Notwithstanding this gaffe, Tsurunen, facing re-election in 2013, published this pamphlet (click on image to expand in browser):
(MP Tsurunen’s 2013 support pamphlet with bio and basic policy stances.)
Note the slogan on the right third of the pamphlet: “‘Me’ no iro kaete, ganbarimasu.” (I will change the color of my “eyes” [change my outlook] and do my best). Further rendering the kanji for “eye” in blue to match his eyes, Tsurunen is highlighting his physical attributes as a Visible Minority as part of his public appeal, and thus further “othering” himself in what may be a desperate act to maintain his Diet seat.
 “Yugawaramachi Journal: Japan’s New Insider Speaks Up for the Outsiders.” New York Times, March 8, 2002.
 On May 18, 2006, 2-3PM, at the Shūgi’in Dai-ichi Kaikan, Diene gave a preliminary presentation of his findings to MPs and the general public. I was present, as were several MPs, but Tsurunen was not. In cases where the MP is absent due to schedule conflicts, it is protocol to send a secretary to the event to leave the MP’s business card (meishi) as a show of support. Tsurunen’s office sent no representative and left no card.
 See “Mind the gap, get over it: Japan hands.” Japan Times, December 28, 2010.
CONCLUSION: As Tsurunen noted in his interview with Debito.org back in 2002, his only policy was to hitch himself to the DPJ. Quote: “[T]here will be cases, such as international problems, where we in the Upper House will have to put things to a vote. I will have to decide there and there pro or con. At that time, I think I will have to vote along party lines, even if it is at odds with my personal convictions. If asked by the media before or after why I did that, I will have to say that that’s how party politics work. After all, if I don’t follow party discipline, I will be expelled from the party. Then I won’t be able to do my job. I will maintain my ability to say my own opinion, but at important times I will be a party man. That’s how I stand.” That’s not much of a stand.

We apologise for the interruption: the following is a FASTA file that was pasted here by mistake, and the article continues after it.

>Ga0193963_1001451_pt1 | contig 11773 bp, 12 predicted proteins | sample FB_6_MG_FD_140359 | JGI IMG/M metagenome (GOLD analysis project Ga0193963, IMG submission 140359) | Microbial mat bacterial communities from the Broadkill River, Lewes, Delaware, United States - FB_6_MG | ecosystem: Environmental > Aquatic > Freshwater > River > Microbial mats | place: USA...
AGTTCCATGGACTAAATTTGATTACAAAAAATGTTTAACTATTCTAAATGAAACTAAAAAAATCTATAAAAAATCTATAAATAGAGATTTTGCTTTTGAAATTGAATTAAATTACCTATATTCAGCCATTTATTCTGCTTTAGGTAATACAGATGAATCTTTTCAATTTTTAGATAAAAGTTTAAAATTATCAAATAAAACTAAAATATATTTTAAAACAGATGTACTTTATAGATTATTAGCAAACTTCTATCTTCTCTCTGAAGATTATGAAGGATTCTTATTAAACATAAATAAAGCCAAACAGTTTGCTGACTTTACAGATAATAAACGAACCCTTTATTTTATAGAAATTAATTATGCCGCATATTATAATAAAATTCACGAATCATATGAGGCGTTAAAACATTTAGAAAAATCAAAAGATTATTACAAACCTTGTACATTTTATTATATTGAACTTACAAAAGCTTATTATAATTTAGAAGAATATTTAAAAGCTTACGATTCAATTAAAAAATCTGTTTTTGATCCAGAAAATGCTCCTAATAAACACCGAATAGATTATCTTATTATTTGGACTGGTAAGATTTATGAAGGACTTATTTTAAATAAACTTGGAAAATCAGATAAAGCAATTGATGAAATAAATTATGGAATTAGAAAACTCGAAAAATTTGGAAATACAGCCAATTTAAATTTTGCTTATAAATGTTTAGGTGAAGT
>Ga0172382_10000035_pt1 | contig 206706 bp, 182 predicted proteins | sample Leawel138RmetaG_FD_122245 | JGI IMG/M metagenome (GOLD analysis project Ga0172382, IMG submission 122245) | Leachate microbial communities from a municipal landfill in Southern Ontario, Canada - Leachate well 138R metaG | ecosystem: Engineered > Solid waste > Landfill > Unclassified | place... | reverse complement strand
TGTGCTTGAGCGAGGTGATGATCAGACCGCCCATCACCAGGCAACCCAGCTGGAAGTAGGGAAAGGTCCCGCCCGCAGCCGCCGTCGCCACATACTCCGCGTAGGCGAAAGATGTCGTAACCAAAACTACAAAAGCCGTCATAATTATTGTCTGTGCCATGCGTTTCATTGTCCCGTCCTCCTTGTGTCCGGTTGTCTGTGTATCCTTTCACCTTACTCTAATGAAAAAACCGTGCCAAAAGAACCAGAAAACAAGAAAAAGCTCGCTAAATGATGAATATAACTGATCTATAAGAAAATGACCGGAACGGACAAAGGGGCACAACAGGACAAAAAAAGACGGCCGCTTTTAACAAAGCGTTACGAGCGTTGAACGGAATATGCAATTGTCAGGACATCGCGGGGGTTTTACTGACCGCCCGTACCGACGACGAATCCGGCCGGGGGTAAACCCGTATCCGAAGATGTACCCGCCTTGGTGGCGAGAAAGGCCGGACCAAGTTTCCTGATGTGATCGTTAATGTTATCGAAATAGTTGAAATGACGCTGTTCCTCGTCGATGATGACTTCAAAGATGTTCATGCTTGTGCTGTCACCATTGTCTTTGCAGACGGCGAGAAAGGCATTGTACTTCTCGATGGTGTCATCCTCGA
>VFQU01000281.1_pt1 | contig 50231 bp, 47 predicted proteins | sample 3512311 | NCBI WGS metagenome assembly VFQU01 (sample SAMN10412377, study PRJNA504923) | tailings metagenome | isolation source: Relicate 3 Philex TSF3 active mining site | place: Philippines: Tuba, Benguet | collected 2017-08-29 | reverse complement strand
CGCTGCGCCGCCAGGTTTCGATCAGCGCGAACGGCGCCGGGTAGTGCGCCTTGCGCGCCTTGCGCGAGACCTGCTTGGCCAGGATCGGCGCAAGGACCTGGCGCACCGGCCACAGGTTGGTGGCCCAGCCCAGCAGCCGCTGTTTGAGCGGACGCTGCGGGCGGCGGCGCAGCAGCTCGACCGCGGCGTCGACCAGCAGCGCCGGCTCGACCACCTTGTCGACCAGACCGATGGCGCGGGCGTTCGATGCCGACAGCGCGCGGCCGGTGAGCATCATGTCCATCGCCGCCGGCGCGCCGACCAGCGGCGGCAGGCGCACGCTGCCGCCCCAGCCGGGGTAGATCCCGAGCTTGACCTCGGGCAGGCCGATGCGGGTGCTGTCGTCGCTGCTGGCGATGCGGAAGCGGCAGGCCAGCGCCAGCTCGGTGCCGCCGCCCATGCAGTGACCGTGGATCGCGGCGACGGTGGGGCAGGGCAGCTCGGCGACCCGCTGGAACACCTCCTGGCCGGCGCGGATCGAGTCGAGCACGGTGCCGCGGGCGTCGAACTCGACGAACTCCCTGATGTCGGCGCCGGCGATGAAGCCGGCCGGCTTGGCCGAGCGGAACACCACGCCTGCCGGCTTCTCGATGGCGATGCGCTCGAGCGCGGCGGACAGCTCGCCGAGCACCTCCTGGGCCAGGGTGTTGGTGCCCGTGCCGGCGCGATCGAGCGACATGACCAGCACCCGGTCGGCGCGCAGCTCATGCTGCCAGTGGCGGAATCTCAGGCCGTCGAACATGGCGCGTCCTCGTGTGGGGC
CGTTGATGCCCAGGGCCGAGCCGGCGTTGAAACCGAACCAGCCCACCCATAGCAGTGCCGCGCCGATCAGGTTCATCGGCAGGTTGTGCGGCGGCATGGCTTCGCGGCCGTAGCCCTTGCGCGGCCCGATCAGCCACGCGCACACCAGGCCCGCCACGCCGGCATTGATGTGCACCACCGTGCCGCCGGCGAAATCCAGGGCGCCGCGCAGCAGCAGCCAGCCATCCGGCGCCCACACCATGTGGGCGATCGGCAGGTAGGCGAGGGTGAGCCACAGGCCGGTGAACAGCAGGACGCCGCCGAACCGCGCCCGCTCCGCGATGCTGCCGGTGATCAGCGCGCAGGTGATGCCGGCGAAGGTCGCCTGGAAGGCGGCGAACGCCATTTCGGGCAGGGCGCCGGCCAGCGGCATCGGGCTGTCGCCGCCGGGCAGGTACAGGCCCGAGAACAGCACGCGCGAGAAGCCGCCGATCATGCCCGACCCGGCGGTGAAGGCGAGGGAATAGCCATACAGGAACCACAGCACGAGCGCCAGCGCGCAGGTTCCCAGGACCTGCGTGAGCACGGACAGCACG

And now that the DPJ has gone down in flames, so will he; Tsurunen as the election looms clearly has little he can use to recommend himself for his job except the color of his eyes. This unremarkable politician, who once said he’d fight for the “outsiders”, in the end did little of that. In fact, it seems Tsurunen fought only for himself, wanting a Diet seat only as a matter of personal ambition and status — to be Japan’s first at something. Even if it was to occupy what he seems to have made into a sinecure. Same as any politician, people might argue. But Tsurunen, with all the visibility and potential of Japan’s first foreign-born and Visible-Minority Japanese MP, squandered a prime opportunity to show what Visible Minorities in Japan can do.
If anything, Tsurunen deserves to be remembered as a person who had no spine, conviction, clear moral compass (despite being a member of Japan’s religious community), or worst of all self-awareness of his minority background in Japan. He was, for example, no Kayano Shigeru, Japan’s first and only Ainu MP. And ultimately Tsurunen will be a footnote in history if he remembered at all — a man who called himself a “foreigner” yet refused to fight for the rights or issues that concerned or influenced them. Mottai nai. Time to retire into obscurity. Arudou Debito